How a CIO changed ING Japan

The morale of the information technology (IT) organization at ING Japan was at an “all-time low,” according to Houston Ross, when he joined the organization.

Ross was recruited as a “turnaround agent” largely because of his track record in technology transformations and his first order of the day as the firm’s VP and CIO was to kick off an IT department meeting to get a sense of where the organization was and how prepared it was for a transformation.

In a recent article he wrote for, Ross outlines some of the things he learned in the process and how his team was able to turn around the situation that the IT department was in.

Ross said it is typical of Japan’s siloed business culture to have technology scattered throughout the organization and have application delivery and infrastructure operating almost as two separate departments. He found some of these characteristics at ING Japan’s IT department where there would be some governance at the higher level but would not be consistently applied.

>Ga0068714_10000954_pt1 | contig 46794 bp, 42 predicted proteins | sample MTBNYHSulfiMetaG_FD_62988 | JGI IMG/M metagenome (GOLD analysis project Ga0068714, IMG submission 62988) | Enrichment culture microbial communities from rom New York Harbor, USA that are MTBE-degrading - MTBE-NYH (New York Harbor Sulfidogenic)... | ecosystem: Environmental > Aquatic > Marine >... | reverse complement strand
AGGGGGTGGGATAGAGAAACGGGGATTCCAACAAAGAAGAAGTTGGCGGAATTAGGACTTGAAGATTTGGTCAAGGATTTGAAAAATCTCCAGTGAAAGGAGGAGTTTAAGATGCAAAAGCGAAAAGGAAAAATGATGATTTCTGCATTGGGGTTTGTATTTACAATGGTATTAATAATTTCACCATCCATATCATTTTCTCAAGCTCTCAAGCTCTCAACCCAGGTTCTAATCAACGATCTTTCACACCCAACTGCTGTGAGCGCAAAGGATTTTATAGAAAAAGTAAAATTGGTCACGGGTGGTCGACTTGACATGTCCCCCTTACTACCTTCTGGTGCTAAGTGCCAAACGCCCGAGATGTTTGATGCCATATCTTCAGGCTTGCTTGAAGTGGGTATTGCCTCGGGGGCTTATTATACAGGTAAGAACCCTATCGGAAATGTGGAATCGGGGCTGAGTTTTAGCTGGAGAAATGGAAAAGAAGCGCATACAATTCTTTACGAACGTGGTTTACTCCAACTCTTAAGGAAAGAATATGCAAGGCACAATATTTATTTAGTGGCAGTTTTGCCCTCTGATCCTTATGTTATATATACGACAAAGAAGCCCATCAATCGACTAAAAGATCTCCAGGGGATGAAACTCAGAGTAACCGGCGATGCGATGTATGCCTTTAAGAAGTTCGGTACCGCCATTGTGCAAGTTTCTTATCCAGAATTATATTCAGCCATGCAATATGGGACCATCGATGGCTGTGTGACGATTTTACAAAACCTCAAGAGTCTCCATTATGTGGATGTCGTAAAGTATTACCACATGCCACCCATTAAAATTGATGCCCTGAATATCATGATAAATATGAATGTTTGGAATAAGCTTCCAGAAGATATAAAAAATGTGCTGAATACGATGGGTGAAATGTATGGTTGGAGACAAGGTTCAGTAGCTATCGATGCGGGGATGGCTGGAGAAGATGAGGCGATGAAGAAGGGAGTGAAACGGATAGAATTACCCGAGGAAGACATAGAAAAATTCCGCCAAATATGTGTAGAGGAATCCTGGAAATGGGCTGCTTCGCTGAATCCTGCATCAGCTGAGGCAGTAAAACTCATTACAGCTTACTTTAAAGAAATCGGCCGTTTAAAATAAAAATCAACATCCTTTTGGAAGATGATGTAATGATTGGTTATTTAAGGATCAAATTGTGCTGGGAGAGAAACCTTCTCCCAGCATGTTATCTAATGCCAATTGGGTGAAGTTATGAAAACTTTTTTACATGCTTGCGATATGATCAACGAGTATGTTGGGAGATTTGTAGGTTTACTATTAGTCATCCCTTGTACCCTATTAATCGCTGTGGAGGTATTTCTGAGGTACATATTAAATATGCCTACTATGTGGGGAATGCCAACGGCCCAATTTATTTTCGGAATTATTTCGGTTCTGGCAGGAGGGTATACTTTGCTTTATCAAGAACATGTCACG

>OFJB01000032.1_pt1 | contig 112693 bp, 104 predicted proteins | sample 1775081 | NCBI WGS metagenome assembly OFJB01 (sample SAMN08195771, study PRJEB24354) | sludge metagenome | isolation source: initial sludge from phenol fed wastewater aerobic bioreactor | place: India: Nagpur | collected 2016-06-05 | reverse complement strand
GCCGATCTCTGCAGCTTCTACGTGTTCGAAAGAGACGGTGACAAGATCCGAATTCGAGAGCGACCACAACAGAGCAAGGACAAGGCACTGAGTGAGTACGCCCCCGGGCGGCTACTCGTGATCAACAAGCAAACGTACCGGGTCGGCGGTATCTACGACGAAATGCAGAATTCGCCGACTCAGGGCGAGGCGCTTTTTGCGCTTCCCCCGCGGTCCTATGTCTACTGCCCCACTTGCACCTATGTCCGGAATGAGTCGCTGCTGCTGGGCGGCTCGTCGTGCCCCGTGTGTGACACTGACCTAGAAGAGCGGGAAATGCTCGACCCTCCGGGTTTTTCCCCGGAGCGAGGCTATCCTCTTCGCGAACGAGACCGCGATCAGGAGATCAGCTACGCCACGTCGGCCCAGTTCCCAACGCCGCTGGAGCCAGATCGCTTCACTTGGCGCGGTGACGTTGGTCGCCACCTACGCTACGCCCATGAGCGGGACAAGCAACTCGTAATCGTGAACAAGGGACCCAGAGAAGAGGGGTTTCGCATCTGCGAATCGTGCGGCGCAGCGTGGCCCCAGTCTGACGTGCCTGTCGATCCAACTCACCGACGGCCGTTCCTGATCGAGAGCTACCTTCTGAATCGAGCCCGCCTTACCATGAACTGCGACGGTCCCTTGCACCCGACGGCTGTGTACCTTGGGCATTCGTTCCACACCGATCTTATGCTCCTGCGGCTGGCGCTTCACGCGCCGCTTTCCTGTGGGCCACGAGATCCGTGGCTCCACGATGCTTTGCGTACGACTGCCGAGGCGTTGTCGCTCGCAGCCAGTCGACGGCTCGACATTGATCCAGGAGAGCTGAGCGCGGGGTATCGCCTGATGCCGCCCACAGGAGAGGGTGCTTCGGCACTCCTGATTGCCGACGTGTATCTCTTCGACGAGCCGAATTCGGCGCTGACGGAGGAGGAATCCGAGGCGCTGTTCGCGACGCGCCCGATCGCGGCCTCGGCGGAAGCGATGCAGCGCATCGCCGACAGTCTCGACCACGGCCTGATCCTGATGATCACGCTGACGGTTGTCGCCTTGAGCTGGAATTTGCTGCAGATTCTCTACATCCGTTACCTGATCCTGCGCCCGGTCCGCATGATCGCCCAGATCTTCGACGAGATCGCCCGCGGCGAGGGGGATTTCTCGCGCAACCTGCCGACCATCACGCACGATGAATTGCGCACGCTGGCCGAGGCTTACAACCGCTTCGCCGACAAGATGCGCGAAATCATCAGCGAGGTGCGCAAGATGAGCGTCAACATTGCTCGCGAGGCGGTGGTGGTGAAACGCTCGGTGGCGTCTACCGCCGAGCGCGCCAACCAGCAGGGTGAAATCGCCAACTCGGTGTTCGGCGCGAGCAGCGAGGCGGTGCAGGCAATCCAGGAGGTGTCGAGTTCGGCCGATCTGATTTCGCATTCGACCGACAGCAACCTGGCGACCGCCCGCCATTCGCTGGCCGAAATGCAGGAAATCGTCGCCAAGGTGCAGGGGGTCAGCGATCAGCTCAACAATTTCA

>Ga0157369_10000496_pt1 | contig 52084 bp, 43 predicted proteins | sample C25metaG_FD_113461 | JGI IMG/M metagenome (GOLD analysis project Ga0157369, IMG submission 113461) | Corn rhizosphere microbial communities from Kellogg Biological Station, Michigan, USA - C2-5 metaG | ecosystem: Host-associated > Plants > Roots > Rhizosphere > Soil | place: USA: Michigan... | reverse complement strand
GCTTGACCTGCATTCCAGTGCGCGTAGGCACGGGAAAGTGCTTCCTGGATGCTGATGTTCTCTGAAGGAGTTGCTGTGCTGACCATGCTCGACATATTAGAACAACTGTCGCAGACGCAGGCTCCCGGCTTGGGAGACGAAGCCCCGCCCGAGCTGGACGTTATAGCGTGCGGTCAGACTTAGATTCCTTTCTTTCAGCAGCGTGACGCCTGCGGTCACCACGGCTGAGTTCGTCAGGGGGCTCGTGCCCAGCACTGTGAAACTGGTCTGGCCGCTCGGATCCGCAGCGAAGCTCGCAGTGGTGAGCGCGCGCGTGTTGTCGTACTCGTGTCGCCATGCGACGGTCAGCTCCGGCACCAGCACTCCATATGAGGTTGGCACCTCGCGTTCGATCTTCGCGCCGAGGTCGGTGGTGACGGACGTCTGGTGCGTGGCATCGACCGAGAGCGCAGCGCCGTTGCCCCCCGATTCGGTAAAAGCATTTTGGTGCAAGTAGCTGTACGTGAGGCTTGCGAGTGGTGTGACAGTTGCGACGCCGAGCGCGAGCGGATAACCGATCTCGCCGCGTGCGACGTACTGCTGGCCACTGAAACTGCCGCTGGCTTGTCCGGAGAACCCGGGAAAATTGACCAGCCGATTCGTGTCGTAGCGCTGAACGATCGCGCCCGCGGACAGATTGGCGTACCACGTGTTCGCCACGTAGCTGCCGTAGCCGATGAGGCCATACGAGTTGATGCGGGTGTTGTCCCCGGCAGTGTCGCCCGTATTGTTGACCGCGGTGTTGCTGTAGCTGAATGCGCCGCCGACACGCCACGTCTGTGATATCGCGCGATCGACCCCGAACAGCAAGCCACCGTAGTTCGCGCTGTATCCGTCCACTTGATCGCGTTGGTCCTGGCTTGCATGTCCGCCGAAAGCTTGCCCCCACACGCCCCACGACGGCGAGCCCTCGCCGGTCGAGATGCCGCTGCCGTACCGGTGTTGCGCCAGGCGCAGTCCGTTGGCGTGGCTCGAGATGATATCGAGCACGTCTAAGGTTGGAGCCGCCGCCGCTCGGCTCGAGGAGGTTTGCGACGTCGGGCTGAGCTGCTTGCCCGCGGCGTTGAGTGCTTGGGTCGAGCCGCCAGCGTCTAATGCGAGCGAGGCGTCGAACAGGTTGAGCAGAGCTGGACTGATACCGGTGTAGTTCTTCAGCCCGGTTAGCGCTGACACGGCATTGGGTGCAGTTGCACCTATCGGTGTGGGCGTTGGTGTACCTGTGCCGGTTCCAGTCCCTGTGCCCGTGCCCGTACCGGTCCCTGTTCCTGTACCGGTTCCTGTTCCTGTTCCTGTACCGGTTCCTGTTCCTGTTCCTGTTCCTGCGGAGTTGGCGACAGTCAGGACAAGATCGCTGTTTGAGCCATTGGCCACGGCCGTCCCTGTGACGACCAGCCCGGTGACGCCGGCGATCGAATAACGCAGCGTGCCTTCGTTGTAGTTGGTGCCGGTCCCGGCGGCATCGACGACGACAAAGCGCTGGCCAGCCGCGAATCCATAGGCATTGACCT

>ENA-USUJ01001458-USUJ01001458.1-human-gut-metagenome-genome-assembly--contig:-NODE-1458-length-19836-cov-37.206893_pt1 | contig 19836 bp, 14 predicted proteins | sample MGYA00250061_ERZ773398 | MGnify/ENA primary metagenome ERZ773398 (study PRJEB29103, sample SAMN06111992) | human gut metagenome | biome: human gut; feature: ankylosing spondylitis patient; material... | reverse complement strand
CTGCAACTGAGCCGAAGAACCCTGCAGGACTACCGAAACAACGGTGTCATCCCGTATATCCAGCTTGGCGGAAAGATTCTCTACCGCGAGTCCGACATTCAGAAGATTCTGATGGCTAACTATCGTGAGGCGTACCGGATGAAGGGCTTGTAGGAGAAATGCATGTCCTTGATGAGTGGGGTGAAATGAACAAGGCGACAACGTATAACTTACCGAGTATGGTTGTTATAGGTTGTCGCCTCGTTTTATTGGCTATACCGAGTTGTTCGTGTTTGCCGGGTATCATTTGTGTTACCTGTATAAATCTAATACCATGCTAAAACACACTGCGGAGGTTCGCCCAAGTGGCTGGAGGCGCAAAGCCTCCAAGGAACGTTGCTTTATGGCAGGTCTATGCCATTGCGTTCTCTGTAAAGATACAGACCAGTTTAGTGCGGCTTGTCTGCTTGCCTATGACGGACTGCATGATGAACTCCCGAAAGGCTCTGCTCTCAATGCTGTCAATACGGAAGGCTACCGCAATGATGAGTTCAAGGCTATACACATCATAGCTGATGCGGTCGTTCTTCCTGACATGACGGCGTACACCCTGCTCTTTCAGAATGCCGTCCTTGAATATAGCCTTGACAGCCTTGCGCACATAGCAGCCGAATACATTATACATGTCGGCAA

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He began his tasks by clarifying the key roles and responsibilities within IT. He got his team to identify its core and non-core capabilities and develop a new vendor management strategy.

Ross said, previously ING carried out much of its infrastructure work in-house and outsourced the requirements management and business analyst functions. He took steps to reverse that,

A new operating model went in effect last June with the company’s new application development request and projects.

The result was a vastly improved operation. He said key division managers, the head of sales and employees were surprised because with the old IT organization they frequently got the answer: “No, we can’t do it.”

After the change, the answer they got was “No problem.”

Another issue Ross tackled was the organization’s emphasis on in-house developed, customized software. He said shrinking profits and high cost made it imperative for the organization to look towards packaged solutions.

Now the company applies an 80-20 rule. ING Japan assumes that 80 per cent of what they do is standard and identify the 20 per cent that requires customization.

One example of this is the company’s implementation. It proved that the IT department can effectively use a solution that was already in place and create opportunities for future benefits such as mobile apps that can run on multiple devices.

Read the whole story here

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Jim Love, Chief Content Officer, IT World Canada

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